There’s a new phrase in town — “body burden” — and no, it doesn’t refer to the weight you gained over the holidays, nor that husband who doesn’t help around the house.
Unfortunately, body burden is no laughing matter. It refers to the level of chemical contaminants that are in our bodies. Scary stuff like mercury, lead, PCBs, pesticides … And those of us teeming with chemical contaminants aren’t necessarily refugees from some environmental catastrophe, as in Love Canal or Three Mile Island. They’re people like me … and very likely you, too. Even more alarming, they include many of our kids. By the time a baby takes its first breath, it has more than 300 chemicals in its bloodstream. The womb(!) is a baby’s first environment, and it’s increasingly contaminated.
Even those of us who’ve cleaned up — and greened up — our acts, aren’t immune. With a certain trepidation, I recently took an online test to find out my own “body burden.” To get a definitive test would require much blood work and much money. But I managed to get a glimpse of my body burden by taking this online version: http://extras.insidebayarea.com/bodyburden/bodyburden.html#21)
My body burden score is 360/794, which means I’m at “medium” risk. While the test doesn’t account for my preference for non-toxic cleaning products, shampoos and furnishings, it’s nonetheless sobering to realize that none of us is safe from these insidious chemicals. Also disturbing are the questions themselves: so much of our daily routine (waterproof footwear! kids’ toys! plastic containers to store food!) introduces toxins into our lives and bodies.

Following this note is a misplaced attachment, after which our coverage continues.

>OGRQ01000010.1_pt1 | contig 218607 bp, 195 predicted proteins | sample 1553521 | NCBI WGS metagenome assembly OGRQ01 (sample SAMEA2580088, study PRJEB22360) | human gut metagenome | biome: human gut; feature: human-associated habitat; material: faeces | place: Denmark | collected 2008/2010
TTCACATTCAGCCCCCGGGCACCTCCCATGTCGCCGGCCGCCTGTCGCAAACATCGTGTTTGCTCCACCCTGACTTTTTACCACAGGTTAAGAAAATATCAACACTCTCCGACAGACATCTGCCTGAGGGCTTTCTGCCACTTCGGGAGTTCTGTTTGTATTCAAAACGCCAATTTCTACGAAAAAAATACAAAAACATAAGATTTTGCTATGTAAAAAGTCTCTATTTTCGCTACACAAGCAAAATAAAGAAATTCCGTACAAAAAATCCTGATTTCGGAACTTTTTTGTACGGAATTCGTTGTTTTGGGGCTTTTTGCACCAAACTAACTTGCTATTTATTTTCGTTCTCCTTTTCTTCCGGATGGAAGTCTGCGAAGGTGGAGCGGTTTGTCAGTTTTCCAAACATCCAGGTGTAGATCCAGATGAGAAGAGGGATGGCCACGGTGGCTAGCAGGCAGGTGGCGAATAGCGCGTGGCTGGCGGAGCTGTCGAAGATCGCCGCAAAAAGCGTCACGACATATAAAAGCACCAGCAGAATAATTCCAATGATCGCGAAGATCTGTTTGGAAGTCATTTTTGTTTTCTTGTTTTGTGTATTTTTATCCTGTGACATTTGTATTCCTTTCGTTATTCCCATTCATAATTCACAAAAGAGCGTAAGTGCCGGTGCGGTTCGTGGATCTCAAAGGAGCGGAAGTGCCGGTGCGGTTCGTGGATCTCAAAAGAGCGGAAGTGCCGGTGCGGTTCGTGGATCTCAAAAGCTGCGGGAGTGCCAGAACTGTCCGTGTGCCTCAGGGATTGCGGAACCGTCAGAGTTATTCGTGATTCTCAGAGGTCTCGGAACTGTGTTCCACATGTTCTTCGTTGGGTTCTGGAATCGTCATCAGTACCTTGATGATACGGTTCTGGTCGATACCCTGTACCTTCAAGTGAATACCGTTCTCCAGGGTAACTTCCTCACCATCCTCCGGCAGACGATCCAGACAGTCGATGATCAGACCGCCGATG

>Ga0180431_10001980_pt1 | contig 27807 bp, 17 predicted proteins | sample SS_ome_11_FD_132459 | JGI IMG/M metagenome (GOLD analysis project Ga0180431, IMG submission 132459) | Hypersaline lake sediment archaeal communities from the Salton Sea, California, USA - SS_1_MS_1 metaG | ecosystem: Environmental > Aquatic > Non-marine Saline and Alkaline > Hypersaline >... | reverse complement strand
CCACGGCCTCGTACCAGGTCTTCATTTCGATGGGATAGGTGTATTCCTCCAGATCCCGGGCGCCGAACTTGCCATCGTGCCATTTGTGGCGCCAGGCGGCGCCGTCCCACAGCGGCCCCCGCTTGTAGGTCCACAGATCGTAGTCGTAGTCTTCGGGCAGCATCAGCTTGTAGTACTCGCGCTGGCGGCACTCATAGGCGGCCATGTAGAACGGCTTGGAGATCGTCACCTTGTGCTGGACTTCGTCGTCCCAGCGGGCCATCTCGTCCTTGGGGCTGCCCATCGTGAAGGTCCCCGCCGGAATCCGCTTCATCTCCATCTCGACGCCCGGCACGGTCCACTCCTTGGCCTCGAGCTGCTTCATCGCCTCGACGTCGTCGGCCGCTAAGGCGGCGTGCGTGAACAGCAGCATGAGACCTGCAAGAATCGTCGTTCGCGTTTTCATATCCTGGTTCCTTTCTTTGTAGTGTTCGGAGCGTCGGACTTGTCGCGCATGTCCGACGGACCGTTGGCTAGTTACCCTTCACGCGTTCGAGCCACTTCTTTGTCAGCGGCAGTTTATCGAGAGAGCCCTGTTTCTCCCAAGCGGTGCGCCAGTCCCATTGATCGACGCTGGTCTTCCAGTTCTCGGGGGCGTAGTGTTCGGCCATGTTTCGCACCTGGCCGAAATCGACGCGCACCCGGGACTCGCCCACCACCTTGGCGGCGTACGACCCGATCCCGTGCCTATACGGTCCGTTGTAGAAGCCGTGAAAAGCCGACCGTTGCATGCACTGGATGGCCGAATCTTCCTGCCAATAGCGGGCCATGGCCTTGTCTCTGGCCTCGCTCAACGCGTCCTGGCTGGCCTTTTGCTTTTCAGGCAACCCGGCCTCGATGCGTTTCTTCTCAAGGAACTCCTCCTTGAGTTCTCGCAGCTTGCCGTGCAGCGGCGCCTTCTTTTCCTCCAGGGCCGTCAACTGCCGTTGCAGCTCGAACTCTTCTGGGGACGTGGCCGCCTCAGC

These unwanted intruders are far from benign. They mess with our hormones (and as my husband is so fond of pointing out to me, my hormones do NOT need any more messing with). They damage our respiratory systems, damage our brains and nervous systems, and cause or aggravate cancer.
It’s easy to feel helpless against such a formidable foe. But while I may not be able to single-handedly detox the world, I can detox my part of the world as much as possible. I can avoid products that are made with chemicals of concern: PVC, flame retardants and lead, for starters. I can support companies that share my vision of a cleaner world. I can add my voice to powerful groups like the Environmental Working Group, Environmental Defense Fund and the Union of Concerned Scientists, who advocate for people just like us.
Now I just need to eliminate that other body burden (roughly five pounds of dark chocolate!) I picked up over the holidays …